M A I N   N E W S

Special to The Tribune
Destitute Punjabis dot London streets
Shyam Bhatia in London

Punjabis who once travelled to London in search of ‘streets paved with gold’ are today among the most acutely deprived citizens of the British capital.They include Sikhs who queue for free food in local gurdwaras and spend the nights huddled in sleeping bags inside telephone boxes or in giant rubbish bins where they have oversize rats for company.

In British English parlance these men (and some women) are known as “rough sleepers, those who have no homes of their own and spend the cold London nights (last month was the coldest December since 1659) in empty garages, along the roads, inside dustbins and anywhere else they think will give them some minimum shelter.

According to one recent estimate there are at least 200 rough sleepers currently trying to survive the cold nights in the London borough of Southall, also known as ‘Little India’, where almost 60,000 local residents are thought to be of Indian, Punjabi origin.

Among them is 56-year-old Pirty Sandhu who told the Evening Standard newspaper, “We get massive rats crawling over us at night and sometimes foxes jump into the bins and we have to chase them out. The place is disgusting but we have nowhere else to go and on freezing nights it’s a roof over our heads to keep us dry before the lie

The scale of the destitution is frightening for a city like London, one of the richest cities in the world, and local welfare and charity groups say there is no simple answer or explanation for the problem. Some of the victims are addicted to drugs, others are not fluent in English and a few with immigration problems are afraid of identifying themselves to the authorities in case they are put on the next plane back home.

According to Randeep Lall, founder of the local Sikh Welfare Awareness Team (SWAT), there were hardly any rough sleepers in Southall two years ago, but the numbers have mushroomed since then.

Lall told The Tribune how he and a handful of friends started SWAT two years ago to try and combat what they believed was a growing problem of drug addiction in Southall. Supported by the Ramgharia gurdwara, which gave them access to free premises, they set up a youth club to educate teenagers about the dangers of drug abuse.

“At the youth club we had some 35 young people and all activities from karate to judo and input from all kinds of agencies, including experts from the Drugs, Alchohol and Addiction Programme (DAP). It was a DAP expert who first alerted Lall and his friends to the plight of an elderly Punjabi spending his nights on the streets of Southall.

“We told him, ‘when we come tomorrow we will give you a sleeping bag, fresh clothes and warm clothes.’ But the next day when we met him he brought along two or three friends, who were similarly homeless and we said we would help them as well. It grew by the day.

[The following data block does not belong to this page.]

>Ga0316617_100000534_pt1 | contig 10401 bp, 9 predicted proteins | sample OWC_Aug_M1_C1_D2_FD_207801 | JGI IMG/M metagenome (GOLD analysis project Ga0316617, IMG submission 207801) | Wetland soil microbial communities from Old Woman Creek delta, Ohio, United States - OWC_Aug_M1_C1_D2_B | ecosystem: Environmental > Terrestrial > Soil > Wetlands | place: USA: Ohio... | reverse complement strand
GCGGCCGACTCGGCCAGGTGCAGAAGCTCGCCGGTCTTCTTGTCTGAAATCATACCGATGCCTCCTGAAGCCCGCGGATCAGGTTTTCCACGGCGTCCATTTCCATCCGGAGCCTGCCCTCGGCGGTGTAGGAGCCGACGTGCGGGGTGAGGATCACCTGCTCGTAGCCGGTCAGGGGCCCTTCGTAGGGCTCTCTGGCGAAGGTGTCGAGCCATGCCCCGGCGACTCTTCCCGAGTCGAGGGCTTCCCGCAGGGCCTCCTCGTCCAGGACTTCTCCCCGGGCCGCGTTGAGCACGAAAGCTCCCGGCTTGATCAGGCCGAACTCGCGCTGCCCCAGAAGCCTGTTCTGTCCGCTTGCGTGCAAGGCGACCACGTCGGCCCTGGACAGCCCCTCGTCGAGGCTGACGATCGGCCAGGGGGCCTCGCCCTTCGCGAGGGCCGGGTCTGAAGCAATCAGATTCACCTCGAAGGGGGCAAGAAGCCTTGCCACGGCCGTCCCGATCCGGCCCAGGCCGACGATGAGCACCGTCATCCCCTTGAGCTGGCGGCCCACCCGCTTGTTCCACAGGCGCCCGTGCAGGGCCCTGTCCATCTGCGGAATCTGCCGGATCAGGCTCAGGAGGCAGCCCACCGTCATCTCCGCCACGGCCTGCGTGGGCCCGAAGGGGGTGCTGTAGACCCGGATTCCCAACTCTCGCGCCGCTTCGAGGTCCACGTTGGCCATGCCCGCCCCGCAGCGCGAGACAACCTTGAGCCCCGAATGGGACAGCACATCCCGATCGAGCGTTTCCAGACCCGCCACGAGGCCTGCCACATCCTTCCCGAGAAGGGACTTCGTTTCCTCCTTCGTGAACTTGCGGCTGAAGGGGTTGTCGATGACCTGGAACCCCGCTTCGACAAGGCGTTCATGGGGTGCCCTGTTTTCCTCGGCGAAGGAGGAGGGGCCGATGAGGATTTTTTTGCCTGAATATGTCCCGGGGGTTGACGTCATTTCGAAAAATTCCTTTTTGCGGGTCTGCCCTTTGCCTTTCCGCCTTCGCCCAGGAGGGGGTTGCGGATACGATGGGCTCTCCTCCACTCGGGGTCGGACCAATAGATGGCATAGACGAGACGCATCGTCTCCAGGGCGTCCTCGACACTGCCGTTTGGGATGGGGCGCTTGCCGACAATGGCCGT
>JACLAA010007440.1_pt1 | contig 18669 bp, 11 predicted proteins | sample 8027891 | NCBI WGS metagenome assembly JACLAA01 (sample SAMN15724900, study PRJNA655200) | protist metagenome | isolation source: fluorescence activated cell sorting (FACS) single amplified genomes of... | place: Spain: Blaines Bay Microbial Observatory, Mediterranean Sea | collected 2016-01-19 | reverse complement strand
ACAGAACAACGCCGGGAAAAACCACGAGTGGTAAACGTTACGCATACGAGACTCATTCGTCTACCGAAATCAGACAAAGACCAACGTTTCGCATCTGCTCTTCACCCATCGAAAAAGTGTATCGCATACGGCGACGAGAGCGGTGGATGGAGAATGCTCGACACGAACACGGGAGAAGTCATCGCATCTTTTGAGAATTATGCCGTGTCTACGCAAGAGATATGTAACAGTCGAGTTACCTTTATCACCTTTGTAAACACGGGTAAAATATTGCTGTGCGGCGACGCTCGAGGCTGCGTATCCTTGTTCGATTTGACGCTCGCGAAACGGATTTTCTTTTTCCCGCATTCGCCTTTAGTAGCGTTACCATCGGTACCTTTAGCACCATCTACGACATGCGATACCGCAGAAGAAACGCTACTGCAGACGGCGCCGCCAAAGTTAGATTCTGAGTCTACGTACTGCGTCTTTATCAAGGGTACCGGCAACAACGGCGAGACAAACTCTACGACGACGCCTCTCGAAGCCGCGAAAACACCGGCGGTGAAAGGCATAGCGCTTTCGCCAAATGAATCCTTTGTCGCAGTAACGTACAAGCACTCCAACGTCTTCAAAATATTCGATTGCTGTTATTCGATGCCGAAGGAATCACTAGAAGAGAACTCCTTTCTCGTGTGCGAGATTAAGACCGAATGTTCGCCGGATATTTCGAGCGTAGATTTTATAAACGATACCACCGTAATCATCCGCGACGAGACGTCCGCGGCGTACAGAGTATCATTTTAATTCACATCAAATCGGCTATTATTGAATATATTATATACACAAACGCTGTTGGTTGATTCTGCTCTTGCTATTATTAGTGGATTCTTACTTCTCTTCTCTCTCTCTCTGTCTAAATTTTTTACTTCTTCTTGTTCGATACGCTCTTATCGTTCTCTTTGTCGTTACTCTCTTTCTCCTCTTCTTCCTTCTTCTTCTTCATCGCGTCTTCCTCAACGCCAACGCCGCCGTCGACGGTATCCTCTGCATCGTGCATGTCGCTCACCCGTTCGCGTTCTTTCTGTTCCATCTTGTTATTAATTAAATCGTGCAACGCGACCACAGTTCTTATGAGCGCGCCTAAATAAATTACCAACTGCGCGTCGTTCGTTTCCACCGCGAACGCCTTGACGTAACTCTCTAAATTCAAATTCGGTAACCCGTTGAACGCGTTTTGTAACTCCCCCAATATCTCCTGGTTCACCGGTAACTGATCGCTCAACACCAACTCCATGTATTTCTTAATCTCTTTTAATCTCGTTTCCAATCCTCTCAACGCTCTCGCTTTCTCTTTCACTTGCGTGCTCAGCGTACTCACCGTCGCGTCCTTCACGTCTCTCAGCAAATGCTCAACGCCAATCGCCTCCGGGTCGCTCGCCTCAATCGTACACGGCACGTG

Last year we personally looked after 150 of them and there were still another 50 or 60 who felt ashamed and didn’t want to be known. This winter SWAT has so far looked after some 90 homeless men, most of them Sikhs, with still another 60-70 hiding in the background.”

Some support from the homeless has been forthcoming from local gurdwaras, such as the Ramgharia gurdwara, which made premises available for the SWAT youth club. Most of the 20 others offer langar (free food) to all and sundry.

“They need more than that, they need assistance across the board”, explains Lall. “We are proud of being sikhs, but we can’t be that great if we don’t look after our own people.”

His argument is that gurdwaras are in any case obliged to offer langar, but it’s the rest of the support that is not forthcoming. Lall also points out that with some gurdwaras there has been a reluctance to provide langar to those who appear intoxicated. Under a compromise hammered out last year, langar is now dispensed at the gates of gurdwaras to those who appear intoxicated.

More surprising has been the attitude of local politicians. A senior official of the Local Ealing Council, Hitesh Tailor, commented, “It is important to understand the difference between the many in the borough who are sadly without a permanent home and the small minority who actually sleep on the streets.

“All our work in Southall has shown most of those outside at night do have a place that they could go to sleep, albeit not a permanent home. Outreach workers constantly visit areas where there are known problems, but one issue is that many of the people are fearful of being approached by officers, possibly because of concerns they may have about their immigration status.”

An even tougher response has been forthcoming from the local MP, Punjab-born Virendra Sharma, who was quoted as saying, “I have no compassion for these people. Their situation is totally self-inflicted.” 





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